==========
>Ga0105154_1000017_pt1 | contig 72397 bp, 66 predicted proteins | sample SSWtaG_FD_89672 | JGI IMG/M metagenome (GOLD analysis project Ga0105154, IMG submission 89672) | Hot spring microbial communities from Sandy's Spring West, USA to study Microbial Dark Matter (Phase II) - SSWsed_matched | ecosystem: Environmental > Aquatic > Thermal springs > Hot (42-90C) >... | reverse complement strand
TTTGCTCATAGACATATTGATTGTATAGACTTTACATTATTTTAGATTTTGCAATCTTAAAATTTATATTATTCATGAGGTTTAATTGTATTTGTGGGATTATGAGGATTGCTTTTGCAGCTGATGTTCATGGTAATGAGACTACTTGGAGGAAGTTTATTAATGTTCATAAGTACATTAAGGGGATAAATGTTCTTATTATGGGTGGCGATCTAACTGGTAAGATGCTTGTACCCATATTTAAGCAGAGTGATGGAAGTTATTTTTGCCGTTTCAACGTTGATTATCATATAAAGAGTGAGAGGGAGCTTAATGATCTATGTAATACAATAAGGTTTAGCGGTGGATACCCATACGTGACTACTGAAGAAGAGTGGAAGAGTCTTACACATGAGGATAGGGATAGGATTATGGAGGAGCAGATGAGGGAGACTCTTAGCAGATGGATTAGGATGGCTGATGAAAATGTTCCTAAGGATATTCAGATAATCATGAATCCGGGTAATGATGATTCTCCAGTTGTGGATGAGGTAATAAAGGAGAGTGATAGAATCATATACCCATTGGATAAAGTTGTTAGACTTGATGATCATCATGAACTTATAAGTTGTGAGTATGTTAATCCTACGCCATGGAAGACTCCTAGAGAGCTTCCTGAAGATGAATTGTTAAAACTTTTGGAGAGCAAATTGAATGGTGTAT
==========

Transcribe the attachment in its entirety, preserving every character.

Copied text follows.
>Ga0105154_1000017_pt1 | contig 72397 bp, 66 predicted proteins | sample SSWtaG_FD_89672 | JGI IMG/M metagenome (GOLD analysis project Ga0105154, IMG submission 89672) | Hot spring microbial communities from Sandy's Spring West, USA to study Microbial Dark Matter (Phase II) - SSWsed_matched | ecosystem: Environmental > Aquatic > Thermal springs > Hot (42-90C) >... | reverse complement strand
TTTGCTCATAGACATATTGATTGTATAGACTTTACATTATTTTAGATTTTGCAATCTTAAAATTTATATTATTCATGAGGTTTAATTGTATTTGTGGGATTATGAGGATTGCTTTTGCAGCTGATGTTCATGGTAATGAGACTACTTGGAGGAAGTTTATTAATGTTCATAAGTACATTAAGGGGATAAATGTTCTTATTATGGGTGGCGATCTAACTGGTAAGATGCTTGTACCCATATTTAAGCAGAGTGATGGAAGTTATTTTTGCCGTTTCAACGTTGATTATCATATAAAGAGTGAGAGGGAGCTTAATGATCTATGTAATACAATAAGGTTTAGCGGTGGATACCCATACGTGACTACTGAAGAAGAGTGGAAGAGTCTTACACATGAGGATAGGGATAGGATTATGGAGGAGCAGATGAGGGAGACTCTTAGCAGATGGATTAGGATGGCTGATGAAAATGTTCCTAAGGATATTCAGATAATCATGAATCCGGGTAATGATGATTCTCCAGTTGTGGATGAGGTAATAAAGGAGAGTGATAGAATCATATACCCATTGGATAAAGTTGTTAGACTTGATGATCATCATGAACTTATAAGTTGTGAGTATGTTAATCCTACGCCATGGAAGACTCCTAGAGAGCTTCCTGAAGATGAATTGTTAAAACTTTTGGAGAGCAAATTGAATGGTGTAT